The 1983 Atari 2600 created crash of the video game industry was good for the nascent entertainment genre because it allowed companies to create better business models and also promote the PC to its prominent role in gaming.
Richard Hilleman, the chief creative director at Electronic Arts
, told Gamasustra that “The 2600 crash, from my perspective, was a good example of creative destruction, and anybody who's spent any time reading about Atari at that time recognizes that they needed some creative destruction; they clearly were not the right custodians of a great new business.”
The executive believes that the crash was instrumental in creating the current video game retail business model, which focuses on lean stores and in answering consumer demand rather than stocking too many titles that could become dead ballast.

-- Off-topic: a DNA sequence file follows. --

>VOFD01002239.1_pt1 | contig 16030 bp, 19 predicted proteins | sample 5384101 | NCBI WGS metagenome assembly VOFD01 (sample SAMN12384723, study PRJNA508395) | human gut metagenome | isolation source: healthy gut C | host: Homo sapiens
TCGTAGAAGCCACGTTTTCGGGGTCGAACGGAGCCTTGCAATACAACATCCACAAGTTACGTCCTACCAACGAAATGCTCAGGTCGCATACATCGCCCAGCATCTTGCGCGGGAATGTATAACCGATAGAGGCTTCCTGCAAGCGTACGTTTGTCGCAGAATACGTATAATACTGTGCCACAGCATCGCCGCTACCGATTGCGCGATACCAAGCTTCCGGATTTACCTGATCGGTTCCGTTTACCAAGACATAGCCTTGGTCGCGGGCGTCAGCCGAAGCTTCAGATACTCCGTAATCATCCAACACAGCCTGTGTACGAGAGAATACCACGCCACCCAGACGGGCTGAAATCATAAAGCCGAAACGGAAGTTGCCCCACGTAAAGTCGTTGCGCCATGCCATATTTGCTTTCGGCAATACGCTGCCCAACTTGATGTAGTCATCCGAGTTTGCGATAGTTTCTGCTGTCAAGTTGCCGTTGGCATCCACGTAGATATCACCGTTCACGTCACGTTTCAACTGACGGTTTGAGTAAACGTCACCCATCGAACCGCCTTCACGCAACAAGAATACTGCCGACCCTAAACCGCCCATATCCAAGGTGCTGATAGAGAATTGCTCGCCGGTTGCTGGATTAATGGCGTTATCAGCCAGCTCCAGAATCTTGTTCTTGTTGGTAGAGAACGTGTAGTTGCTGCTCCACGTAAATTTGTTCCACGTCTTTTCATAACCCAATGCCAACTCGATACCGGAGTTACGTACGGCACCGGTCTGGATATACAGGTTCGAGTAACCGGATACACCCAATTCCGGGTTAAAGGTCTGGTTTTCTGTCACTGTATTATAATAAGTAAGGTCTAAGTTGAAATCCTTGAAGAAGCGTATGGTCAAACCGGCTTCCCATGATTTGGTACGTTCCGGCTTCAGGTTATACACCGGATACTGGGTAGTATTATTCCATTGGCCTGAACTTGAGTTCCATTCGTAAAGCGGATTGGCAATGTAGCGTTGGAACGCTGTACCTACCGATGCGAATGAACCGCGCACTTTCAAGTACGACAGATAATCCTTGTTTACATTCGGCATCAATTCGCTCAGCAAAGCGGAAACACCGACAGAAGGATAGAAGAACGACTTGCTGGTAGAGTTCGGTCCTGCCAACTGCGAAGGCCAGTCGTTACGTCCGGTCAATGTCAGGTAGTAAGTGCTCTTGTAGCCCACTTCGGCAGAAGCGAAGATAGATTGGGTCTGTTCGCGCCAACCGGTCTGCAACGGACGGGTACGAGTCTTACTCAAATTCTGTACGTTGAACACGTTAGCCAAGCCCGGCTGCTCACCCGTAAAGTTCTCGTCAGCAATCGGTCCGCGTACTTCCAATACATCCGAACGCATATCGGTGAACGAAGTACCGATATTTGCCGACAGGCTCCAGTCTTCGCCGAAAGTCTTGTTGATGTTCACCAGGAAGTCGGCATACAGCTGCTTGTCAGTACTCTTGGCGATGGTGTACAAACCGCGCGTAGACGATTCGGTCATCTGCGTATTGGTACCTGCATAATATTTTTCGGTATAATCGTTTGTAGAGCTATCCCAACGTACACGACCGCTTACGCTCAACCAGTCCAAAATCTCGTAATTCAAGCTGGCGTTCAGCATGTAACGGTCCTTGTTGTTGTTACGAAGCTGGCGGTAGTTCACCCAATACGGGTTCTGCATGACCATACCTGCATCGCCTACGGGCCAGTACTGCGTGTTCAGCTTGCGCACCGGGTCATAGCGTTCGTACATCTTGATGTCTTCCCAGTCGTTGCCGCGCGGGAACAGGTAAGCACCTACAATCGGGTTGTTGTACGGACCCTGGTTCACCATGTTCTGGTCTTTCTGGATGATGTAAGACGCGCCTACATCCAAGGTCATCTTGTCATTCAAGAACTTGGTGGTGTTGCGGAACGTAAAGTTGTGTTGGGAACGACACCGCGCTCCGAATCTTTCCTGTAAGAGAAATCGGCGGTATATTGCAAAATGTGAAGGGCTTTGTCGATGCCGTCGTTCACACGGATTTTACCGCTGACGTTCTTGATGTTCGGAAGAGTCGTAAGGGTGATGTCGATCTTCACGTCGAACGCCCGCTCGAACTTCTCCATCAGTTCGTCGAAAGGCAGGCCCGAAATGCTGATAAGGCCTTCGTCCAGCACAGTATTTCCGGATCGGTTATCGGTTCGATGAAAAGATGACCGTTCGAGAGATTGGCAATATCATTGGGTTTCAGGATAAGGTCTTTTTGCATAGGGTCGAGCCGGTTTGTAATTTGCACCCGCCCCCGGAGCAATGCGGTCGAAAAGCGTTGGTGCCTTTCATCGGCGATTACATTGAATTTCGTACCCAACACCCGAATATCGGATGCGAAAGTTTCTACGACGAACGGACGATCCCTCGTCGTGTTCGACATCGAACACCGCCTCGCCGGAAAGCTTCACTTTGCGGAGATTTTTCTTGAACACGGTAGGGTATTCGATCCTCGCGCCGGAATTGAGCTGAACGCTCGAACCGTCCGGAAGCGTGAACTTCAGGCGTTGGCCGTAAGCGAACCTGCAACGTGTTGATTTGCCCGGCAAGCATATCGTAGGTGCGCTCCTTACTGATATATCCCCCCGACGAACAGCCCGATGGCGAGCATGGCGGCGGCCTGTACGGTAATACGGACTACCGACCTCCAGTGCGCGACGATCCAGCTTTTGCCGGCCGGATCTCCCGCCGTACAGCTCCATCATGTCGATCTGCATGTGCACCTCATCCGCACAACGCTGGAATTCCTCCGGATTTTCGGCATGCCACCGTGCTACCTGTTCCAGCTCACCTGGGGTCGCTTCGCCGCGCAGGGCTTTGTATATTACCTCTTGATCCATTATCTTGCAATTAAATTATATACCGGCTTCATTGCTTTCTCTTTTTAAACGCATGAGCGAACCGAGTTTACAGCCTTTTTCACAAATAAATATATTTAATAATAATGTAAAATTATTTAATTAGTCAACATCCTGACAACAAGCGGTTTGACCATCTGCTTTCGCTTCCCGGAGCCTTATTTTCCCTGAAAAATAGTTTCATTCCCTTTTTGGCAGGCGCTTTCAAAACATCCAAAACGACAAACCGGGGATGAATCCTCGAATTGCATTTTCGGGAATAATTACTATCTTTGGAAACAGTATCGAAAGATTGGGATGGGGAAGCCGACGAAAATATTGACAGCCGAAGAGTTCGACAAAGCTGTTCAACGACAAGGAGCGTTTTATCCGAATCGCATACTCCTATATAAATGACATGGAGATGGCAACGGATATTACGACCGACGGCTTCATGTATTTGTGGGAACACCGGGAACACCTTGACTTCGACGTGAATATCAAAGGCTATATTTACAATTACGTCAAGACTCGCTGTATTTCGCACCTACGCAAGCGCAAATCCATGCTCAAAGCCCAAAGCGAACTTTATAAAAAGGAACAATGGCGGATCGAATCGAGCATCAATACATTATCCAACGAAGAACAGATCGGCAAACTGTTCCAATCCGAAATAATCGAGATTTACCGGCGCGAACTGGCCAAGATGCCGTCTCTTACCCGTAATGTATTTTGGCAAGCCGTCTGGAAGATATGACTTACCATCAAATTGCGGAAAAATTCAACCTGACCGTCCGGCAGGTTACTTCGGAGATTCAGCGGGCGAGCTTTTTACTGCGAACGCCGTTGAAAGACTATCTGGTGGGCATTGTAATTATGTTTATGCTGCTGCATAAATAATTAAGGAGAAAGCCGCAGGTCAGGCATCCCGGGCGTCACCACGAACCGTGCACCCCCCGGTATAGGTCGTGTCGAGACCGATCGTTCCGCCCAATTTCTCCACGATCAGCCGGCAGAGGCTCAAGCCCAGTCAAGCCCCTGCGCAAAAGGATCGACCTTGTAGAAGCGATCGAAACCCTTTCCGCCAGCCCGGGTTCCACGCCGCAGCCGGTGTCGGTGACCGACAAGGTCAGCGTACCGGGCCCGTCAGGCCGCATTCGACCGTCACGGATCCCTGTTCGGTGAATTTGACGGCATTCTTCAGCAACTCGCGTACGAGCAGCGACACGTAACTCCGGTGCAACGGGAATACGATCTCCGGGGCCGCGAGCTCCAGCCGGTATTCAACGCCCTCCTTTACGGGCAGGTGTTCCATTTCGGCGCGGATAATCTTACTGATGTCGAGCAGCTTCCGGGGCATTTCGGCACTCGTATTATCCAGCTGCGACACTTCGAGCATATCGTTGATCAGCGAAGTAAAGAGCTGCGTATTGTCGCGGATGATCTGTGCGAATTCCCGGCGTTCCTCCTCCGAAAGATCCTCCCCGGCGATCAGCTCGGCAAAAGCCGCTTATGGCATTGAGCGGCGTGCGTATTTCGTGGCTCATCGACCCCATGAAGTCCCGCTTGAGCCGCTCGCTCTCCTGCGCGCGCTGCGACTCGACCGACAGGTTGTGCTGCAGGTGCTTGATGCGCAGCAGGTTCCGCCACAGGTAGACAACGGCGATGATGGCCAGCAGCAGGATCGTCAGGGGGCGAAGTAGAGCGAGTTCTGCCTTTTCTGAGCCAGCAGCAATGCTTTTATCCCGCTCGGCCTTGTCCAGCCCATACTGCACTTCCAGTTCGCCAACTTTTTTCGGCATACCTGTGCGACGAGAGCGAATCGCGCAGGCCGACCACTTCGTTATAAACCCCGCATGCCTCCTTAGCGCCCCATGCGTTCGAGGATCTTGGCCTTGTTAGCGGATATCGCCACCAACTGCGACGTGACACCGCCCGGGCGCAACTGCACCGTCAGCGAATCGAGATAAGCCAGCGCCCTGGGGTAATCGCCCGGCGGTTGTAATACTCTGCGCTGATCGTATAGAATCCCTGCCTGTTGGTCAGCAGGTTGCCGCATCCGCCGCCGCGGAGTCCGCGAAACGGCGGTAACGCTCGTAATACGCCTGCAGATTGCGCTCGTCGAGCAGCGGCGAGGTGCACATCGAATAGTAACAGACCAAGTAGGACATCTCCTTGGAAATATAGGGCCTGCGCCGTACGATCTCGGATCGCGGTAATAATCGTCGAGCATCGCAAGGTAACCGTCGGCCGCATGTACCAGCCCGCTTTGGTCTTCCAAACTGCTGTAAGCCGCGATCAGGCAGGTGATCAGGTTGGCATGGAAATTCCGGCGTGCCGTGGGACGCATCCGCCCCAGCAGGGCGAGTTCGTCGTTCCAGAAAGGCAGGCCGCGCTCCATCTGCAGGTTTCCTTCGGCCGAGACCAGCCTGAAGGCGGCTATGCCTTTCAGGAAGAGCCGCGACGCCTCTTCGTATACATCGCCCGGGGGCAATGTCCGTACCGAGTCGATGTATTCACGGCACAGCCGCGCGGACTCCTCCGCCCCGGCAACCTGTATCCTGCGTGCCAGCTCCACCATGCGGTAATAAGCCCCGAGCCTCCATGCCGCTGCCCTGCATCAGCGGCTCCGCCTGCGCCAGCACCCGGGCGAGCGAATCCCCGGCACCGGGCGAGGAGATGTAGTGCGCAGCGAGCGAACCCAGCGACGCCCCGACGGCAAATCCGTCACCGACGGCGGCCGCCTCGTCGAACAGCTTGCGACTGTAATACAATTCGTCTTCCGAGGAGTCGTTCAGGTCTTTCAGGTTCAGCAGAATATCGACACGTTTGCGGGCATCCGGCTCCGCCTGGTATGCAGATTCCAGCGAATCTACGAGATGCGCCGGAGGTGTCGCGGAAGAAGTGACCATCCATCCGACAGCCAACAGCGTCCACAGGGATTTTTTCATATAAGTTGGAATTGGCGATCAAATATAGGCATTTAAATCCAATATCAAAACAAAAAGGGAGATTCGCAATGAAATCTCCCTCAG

He added that the crash has “left a hole, and the hole got filled by computer games, and those computer games were really different in form. 2600 games were, almost without exception - maybe Star Raiders being the sole exception - they were essentially 90 second arcade experiences.
“There was no changing of the form; there was no changing of the granularity, no changing of the expectations.”
The domination of the PC over the gaming space was linked to the fact that they could write on local media and created a space for piracy, which allowed for the rapid increase in popularity for video games that took place in the late ‘80’s.
Some industry watchers believe that the industry is heading for another crash at the moment, because the current home consoles are unable to compete with the PC in terms of graphics quality and features. Nintendo, Sony and Microsoft
will all see heavy losses on their upcoming home consoles and at least one of the major players will be forced to follow SEGA’s example and remain involved only with video game publishing.